7
\$\begingroup\$

This is the circuit diagram from the LM1815 datasheet. I understand everything in this circuit except for the two diodes that I have marked with red. They are in a peak-detector circuit, but all of the implementations of peak detectors circuits that I am aware of only use a single diode. I tried adding them to a LT spice simulation but their effect on the output was insignificant.

enter image description here

\$\endgroup\$

3 Answers 3

9
\$\begingroup\$

The actual (but probably still a bit simplified) circuit has no diodes, but a Darlington-ish pair Q23 and Q24 and the other lone "diode" is Q20, Q21 and dual collector transistor Q22.

enter image description here

The Darlington pair is to reduce the loading on the peak detector capacitor.

\$\endgroup\$
2
  • \$\begingroup\$ I was going to remark that the two series diodes seem to provide only a positive-going path to the inverting and non-inverting inputs of two op-amps, which would mean that the voltage would never return to zero or any known point, due to capacitance. Although actual diodes and op-amps have finite leakage, eventually the voltage would stabilize, but the value and time would be undefined. But your more complete schematic shows a well defined path through Q23, R6, and R7. \$\endgroup\$
    – PStechPaul
    Jul 22 at 20:31
  • \$\begingroup\$ @PStechPaul Yes, without the schematic it's a mystery, compounded by the negative 200nA bias current at the signal input current (current flowing out of the two 'op-amp' inputs). If was symmetrical like ordinary op-amps we'd expect the diodes to be reverse biased and the op-amps railed. I assume they're showing the diodes so if the user measures the voltage at pin 7 they get something they understand relative to the input voltage. \$\endgroup\$ Jul 22 at 22:59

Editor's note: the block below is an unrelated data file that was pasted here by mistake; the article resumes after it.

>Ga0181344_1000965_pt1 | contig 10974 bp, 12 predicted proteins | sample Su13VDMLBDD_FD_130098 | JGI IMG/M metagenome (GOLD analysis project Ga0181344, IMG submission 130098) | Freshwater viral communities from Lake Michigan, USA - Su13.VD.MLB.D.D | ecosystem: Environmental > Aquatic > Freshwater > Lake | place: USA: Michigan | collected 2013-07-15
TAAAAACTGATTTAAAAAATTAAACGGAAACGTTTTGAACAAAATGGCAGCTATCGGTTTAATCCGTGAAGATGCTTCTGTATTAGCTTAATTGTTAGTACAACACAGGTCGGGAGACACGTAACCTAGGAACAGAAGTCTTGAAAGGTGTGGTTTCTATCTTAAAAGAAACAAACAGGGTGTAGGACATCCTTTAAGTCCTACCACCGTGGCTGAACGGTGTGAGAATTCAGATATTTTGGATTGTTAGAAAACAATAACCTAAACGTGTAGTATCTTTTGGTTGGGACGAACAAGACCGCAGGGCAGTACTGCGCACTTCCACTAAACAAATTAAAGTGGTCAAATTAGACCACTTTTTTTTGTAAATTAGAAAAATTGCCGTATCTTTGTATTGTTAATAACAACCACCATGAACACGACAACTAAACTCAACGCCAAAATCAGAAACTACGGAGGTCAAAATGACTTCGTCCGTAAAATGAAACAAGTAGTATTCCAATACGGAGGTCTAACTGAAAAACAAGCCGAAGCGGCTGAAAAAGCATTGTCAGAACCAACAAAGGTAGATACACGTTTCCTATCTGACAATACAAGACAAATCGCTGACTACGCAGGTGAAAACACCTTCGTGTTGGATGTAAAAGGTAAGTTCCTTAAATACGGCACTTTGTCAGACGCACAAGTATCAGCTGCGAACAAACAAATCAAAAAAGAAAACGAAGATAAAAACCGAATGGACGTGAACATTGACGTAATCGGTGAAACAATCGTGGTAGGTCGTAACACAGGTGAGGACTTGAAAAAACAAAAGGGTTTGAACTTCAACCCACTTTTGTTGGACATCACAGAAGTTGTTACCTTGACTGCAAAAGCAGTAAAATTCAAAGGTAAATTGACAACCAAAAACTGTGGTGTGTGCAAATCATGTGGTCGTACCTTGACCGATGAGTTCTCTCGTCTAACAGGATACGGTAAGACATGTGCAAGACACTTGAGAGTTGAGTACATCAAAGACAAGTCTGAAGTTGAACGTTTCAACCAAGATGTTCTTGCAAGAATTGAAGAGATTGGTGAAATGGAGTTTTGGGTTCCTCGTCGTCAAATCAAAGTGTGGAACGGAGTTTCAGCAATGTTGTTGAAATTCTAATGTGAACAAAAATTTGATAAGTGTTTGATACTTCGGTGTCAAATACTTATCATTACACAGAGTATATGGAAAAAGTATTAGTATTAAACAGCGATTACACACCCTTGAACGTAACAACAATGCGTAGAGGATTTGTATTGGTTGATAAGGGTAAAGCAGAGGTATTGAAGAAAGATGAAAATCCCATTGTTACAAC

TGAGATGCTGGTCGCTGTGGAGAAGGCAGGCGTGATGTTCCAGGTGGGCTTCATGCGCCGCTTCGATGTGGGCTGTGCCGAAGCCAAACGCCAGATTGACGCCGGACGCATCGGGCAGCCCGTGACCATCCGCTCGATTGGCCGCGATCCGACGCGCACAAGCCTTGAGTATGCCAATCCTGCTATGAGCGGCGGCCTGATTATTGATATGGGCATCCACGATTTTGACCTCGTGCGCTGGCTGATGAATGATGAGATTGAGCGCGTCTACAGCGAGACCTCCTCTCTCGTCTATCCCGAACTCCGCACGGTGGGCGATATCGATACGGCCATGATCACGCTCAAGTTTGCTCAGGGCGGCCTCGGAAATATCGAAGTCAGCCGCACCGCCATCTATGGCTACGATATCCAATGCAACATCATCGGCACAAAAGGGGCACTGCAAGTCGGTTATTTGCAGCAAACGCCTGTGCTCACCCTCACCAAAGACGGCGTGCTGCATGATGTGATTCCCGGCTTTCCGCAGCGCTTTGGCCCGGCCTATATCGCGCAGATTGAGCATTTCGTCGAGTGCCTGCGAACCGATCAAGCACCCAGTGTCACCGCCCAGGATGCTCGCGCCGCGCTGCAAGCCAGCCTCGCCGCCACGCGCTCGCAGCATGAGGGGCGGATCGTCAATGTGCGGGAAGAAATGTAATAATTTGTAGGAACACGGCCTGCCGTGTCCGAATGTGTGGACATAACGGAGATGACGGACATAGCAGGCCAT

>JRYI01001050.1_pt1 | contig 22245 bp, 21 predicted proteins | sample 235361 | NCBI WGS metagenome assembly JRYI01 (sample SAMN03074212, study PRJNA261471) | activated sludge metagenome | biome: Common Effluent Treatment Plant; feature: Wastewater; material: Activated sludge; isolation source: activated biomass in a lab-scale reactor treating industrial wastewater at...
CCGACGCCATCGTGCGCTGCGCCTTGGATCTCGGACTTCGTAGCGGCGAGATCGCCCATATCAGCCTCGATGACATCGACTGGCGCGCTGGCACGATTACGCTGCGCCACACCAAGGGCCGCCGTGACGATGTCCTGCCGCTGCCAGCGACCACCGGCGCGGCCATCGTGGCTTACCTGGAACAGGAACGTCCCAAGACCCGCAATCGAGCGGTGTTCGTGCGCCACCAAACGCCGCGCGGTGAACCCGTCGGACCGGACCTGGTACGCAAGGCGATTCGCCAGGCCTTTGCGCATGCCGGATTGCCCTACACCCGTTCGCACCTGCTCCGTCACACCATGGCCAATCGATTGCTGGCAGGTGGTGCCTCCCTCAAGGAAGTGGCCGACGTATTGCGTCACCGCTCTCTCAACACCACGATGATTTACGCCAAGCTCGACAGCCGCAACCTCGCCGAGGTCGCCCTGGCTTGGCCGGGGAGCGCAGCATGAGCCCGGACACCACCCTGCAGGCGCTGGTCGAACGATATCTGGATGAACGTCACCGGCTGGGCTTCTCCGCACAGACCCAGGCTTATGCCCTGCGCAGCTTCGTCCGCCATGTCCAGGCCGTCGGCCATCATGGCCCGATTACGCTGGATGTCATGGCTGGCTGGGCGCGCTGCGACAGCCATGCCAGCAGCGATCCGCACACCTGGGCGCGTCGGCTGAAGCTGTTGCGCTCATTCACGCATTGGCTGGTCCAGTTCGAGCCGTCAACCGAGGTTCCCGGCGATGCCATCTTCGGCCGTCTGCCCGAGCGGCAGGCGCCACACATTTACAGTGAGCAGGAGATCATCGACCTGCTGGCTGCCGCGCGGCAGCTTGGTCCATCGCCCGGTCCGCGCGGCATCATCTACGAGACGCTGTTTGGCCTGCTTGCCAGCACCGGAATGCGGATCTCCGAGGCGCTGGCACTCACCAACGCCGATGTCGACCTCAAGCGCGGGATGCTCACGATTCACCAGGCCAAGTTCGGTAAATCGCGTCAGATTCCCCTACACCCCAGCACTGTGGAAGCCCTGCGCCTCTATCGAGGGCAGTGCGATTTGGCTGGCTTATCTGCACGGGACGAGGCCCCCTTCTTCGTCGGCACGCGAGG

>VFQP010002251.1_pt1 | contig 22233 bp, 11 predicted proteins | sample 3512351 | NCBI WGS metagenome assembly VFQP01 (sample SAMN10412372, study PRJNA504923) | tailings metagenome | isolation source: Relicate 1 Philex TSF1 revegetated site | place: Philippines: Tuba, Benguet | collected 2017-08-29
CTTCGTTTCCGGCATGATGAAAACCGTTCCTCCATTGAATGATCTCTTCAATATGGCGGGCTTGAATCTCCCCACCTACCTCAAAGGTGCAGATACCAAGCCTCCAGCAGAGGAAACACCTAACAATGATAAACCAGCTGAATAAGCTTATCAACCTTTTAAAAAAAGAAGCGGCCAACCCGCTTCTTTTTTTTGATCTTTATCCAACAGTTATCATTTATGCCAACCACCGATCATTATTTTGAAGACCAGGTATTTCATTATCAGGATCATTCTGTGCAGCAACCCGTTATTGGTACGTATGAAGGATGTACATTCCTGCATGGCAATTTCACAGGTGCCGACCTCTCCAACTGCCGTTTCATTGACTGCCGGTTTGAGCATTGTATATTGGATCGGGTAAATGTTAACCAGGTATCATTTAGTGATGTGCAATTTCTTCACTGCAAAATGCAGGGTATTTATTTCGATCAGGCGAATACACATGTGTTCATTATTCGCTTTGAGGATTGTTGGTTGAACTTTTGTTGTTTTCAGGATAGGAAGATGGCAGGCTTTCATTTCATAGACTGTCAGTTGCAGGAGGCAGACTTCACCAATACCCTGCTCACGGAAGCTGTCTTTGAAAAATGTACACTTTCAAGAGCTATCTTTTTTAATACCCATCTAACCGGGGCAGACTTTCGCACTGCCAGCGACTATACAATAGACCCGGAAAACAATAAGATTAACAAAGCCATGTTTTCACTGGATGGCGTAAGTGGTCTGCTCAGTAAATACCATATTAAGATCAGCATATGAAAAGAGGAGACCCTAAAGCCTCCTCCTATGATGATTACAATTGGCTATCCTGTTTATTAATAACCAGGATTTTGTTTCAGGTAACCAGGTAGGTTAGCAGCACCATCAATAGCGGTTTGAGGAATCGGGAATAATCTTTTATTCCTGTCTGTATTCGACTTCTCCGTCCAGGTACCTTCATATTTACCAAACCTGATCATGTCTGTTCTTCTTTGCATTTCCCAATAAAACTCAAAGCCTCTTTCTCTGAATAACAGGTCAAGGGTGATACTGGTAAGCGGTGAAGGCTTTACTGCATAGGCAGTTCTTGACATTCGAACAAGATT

3
\$\begingroup\$

You’re looking at a block diagram: it is a somewhat abstract depiction of what is going on. The diodes on the block diagram are not literal components. They are blocks, just as the rest of the diagram. They represent a circuit that has two diode drops and conducts in one direction only. The implementation doesn’t have to use diodes.

The op-amps on the block diagram may not be literal op-amps. They can be application-specific gain stages with negative feedback. And so on.

\$\endgroup\$
2
\$\begingroup\$

To understand from the block diagram the purpose of the diodes for the zero crossing and peak detector, consider this:

  • The peak detector has a decay resistor referenced to 0V (gnd)
  • the differential inputs will then be 1 diode drop from 0V.
  • this also means the signal input will be active in the region above 1 diode drop below ground
  • elsewhere the signal input is clamped above and below ground to limit the range further but the transition of importance is observed as "just" above -0.5V for a low diode current voltage.

enter image description here

Now the "Theory of Operation" in the datasheet ought to make more sense.

How it is done is less important unless you like the nitty-gritty of how to design all these blocks in the diagram with the fewest number of transistors and be reliable.

\$\endgroup\$

Your Answer

By clicking “Post Your Answer”, you agree to our terms of service, privacy policy and cookie policy

Not the answer you're looking for? Browse other questions tagged or ask your own question.